The LEGO Movie 2: The Second Part
The Walking Dead
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All Critics (12)
| Top Critics (6)
| Fresh (12)
| Rotten (0)
| DVD (1)
Both sections of the flavorful, vernacular-filled screen play have been given professional treatment.
This 1960 drama is probably Elia Kazan's finest and deepest film, a meditation on how the past both inhibits and enriches the present.
In studying a slice of national socio-economic progress in terms of people, it catches something timeless and essential in the human spirit and shapes it in the American image.
One of [Kazan's] least theatrical and most affecting films.
Kazan's films are better known for showcasing stratospheric Method-emoting over visual expressiveness, which makes Wild River's gorgeous imagery a shock...
Sympathetic to both sides, the movie pits tradition against progress, rugged individualism against the greater good.
It's an expansive work, distinguished by exceptional location photography, but, as ever, (Kazan's) focus is on complex interpersonal relationships.
Shooting predominantly on location in Tennessee, Kazan makes evocative use of the mist that hangs over the river like a lingering regret.
Montgomery Clift gives a superbly tender performance in one of his last and most tortured roles, and Lee Remick is touching as his confidante.
The grim inevitability of the eviction gives the film a melancholy power.
This dramatic tug-of-war between progress and tradition remains a memorable example of director Kazan at his best.
Evocative sociological/historical melodrama.
A government official turns up in a flood ravaged Tennessee town, circa 1930's, to order the residents to move so that a dam can be set in place. Many conflicts ensue, all set against the peaceful country surroundings. It's an interesting mood piece of a film, with the ladies doing all of the heavy lifting onscreen.
Strong little known drama with excellent work from all involved.
Will the river stay wild or be tamed? You can ask the same of the old woman who lives on the island about to be flooded or the other characters in this heartfelt melodrama. It features wonderful, yet restrained performances, particularly by Clift. The love story between Clift's character, the TVA representative and local girl Carol Garth (Lee Remick)is as important to the story as the TVA's struggle to evict the inhabitants of one island. Furthermore, the TVA and Clift struggle to drag the town into the 20th century, including some degree of racial integration.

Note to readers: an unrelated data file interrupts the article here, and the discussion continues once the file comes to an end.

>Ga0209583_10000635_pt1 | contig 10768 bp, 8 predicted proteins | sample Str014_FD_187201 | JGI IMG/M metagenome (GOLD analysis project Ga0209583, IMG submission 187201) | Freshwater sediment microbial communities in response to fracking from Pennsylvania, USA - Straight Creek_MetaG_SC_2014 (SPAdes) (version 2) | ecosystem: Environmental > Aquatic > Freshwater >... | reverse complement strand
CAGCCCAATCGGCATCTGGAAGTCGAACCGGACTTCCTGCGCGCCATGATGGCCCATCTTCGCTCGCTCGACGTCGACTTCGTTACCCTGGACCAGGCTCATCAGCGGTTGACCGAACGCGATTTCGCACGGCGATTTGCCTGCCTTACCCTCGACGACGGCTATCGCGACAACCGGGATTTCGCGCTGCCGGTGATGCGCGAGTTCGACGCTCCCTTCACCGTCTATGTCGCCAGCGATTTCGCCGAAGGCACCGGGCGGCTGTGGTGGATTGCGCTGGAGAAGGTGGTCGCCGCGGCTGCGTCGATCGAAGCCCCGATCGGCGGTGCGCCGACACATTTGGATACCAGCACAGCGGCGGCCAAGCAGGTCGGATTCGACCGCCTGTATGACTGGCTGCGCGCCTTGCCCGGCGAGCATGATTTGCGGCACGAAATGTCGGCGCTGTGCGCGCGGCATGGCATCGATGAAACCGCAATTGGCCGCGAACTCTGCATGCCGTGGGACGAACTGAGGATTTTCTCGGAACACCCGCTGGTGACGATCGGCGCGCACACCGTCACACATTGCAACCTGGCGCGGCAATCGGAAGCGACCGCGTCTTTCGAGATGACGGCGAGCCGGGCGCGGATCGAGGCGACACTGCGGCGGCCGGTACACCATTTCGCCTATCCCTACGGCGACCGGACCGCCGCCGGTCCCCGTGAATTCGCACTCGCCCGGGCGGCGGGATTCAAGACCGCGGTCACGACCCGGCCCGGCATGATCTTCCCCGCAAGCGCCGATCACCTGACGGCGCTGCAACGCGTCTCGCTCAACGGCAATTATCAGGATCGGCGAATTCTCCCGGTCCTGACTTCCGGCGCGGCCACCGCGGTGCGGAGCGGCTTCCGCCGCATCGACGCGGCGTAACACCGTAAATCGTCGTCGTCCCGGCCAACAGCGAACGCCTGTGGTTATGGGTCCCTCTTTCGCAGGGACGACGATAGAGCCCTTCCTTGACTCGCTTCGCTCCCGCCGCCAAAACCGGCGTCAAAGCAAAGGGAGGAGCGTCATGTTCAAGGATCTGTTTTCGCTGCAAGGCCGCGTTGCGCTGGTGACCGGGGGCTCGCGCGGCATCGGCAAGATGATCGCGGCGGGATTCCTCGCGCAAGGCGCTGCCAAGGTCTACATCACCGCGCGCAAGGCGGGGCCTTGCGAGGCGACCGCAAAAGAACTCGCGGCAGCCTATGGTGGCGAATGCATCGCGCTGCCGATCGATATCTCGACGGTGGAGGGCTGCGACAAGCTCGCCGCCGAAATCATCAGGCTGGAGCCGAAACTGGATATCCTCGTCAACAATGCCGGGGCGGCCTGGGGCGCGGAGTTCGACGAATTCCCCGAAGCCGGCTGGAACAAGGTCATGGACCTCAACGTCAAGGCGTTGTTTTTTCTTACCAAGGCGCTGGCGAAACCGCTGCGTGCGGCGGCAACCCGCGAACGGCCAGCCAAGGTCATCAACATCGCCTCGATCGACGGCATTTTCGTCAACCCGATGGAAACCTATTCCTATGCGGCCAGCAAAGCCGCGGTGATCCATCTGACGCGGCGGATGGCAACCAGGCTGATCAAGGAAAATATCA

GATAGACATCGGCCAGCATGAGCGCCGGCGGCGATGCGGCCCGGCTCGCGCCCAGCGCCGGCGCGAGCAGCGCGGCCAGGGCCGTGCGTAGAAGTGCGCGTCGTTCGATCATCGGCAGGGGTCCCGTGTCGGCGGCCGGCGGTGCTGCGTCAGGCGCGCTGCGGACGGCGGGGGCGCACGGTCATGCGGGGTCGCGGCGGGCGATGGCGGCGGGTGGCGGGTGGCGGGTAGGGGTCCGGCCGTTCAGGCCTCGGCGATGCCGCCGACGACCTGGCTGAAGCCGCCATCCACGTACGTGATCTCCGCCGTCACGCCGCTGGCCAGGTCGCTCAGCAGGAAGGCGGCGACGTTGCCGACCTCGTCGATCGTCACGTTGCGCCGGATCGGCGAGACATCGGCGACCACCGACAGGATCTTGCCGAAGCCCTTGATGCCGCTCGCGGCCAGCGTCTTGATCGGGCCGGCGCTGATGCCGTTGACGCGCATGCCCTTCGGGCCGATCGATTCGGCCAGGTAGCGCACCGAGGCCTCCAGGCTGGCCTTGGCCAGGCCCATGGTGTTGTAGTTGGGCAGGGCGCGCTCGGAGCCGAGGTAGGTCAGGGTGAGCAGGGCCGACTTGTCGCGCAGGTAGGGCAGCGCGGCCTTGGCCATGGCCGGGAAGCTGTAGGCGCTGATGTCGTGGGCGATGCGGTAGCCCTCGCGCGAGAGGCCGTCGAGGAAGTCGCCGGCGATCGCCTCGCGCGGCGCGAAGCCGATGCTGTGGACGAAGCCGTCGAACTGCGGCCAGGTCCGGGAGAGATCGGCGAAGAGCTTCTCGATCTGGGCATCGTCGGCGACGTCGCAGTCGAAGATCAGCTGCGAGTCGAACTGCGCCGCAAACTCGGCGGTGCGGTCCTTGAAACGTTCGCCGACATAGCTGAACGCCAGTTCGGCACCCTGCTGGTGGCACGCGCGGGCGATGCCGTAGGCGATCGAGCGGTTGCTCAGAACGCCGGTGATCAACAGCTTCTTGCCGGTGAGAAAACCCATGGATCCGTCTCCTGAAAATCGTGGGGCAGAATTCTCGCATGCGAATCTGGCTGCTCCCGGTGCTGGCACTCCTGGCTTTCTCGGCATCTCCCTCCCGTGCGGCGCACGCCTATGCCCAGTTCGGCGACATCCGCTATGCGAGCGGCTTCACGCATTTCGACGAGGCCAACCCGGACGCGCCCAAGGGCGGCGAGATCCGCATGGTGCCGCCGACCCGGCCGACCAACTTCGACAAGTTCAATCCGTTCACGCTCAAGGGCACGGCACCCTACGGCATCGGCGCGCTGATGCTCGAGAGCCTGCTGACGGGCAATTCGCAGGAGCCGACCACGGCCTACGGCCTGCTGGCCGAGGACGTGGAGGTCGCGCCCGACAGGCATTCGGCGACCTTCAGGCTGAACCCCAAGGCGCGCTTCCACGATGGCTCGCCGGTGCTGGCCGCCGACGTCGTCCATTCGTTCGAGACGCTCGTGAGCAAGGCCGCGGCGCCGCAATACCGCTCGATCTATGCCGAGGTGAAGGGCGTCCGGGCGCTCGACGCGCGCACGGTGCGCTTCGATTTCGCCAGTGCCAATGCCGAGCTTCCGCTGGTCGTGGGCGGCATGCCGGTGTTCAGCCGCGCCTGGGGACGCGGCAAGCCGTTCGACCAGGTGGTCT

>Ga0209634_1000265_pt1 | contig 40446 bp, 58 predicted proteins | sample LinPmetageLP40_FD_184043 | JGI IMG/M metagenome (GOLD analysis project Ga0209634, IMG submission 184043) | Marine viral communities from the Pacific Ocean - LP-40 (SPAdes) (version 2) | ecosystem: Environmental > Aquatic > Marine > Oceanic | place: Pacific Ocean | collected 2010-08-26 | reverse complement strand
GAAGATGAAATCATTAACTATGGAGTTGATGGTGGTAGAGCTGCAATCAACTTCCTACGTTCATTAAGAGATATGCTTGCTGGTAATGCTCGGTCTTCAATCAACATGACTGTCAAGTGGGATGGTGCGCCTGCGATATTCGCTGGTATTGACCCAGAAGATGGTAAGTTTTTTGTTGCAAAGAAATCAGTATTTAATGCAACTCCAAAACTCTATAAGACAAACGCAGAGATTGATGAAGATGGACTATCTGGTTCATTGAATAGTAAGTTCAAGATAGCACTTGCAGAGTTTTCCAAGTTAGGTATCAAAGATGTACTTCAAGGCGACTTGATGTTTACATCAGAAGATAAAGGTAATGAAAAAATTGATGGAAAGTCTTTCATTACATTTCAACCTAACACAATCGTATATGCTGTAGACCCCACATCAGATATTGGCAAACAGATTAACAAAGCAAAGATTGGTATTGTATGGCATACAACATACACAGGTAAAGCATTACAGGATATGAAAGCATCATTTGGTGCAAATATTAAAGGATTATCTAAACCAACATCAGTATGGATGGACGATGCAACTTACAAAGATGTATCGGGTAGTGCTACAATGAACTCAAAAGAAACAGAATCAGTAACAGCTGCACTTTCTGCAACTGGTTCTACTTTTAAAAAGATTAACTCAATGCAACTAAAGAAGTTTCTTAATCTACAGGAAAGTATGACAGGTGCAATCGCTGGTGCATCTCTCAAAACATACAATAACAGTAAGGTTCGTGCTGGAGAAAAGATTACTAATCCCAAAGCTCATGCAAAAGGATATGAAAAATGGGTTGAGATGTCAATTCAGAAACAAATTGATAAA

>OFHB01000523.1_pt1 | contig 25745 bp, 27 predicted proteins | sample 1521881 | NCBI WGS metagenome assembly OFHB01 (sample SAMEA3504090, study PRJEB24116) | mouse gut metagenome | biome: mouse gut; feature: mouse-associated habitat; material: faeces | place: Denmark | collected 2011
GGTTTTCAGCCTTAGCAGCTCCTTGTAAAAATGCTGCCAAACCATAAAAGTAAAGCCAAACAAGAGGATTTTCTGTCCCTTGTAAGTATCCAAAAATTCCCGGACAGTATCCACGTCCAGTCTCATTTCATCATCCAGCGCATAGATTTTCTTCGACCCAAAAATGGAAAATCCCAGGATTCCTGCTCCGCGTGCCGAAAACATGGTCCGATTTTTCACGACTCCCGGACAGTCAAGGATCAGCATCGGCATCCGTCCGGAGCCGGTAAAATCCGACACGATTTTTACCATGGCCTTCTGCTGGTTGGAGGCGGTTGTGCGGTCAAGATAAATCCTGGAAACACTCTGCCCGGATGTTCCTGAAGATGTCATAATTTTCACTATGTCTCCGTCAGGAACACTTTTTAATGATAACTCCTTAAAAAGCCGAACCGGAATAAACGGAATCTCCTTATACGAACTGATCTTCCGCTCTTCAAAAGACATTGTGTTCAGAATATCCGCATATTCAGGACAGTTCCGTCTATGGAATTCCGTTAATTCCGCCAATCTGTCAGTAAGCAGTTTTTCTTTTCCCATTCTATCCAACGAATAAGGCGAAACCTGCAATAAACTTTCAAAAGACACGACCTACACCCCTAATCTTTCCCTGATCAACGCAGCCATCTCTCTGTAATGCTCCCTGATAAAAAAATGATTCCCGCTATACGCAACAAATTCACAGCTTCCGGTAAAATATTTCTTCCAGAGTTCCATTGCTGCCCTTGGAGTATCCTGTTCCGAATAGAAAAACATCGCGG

Although much younger than these characters, having grown up in a similar town in TN, I found them and their town believeable. Wild River was filmed on location on the Hiawassee river near Charleston,TN. Finally,the cinematography is excellent. Elia Kazan and his crew did a superb job all around. Highly recommended.
In "Wild River," to curb deadly flooding along the Tennessee River and create jobs during the Great Depression, the Roosevelt Administration creates the Tennessee Valley Authority to build dams to control the flow of the river. By 1934, all but one landowner has sold their property, the exception being eighty-year old matriarch Ella Garth(Jo Van Fleet). Chuck Glover(Montgomery Clift) is the third man sent to persuade, not force, her, her family and sharecroppers to vacate before the island is flooded by the closing of the dam's gates.
Directed by Elia Kazan, "Wild River" is a well-photographed, if obvious, movie that succeeds by capturing a time and a place without being consdescending towards the rural inhabitants, especially in its use of unadorned faces(Hey, isn't that Bruce Dern?), while also having meaning for the present day. As shown by the opening footage, a documentary approach would have definitely been the way to go. The underlying theme is progress and Glover sometimes forgets exactly where he is in helping not only the white people of the valley who dominate the social structure, but also the blacks who he attempts to hire at the same wages against the wishes of racist businessmen, bringing electricity to all, regardless. He also has to combat Ella and her plantation mentality. She is another force of nature that progress is meant to curb. Without any doubt this is Jo Van Fleet's movie and it suffers badly when she is offscreen which is often, ceding much of the story to a romantic subplot.
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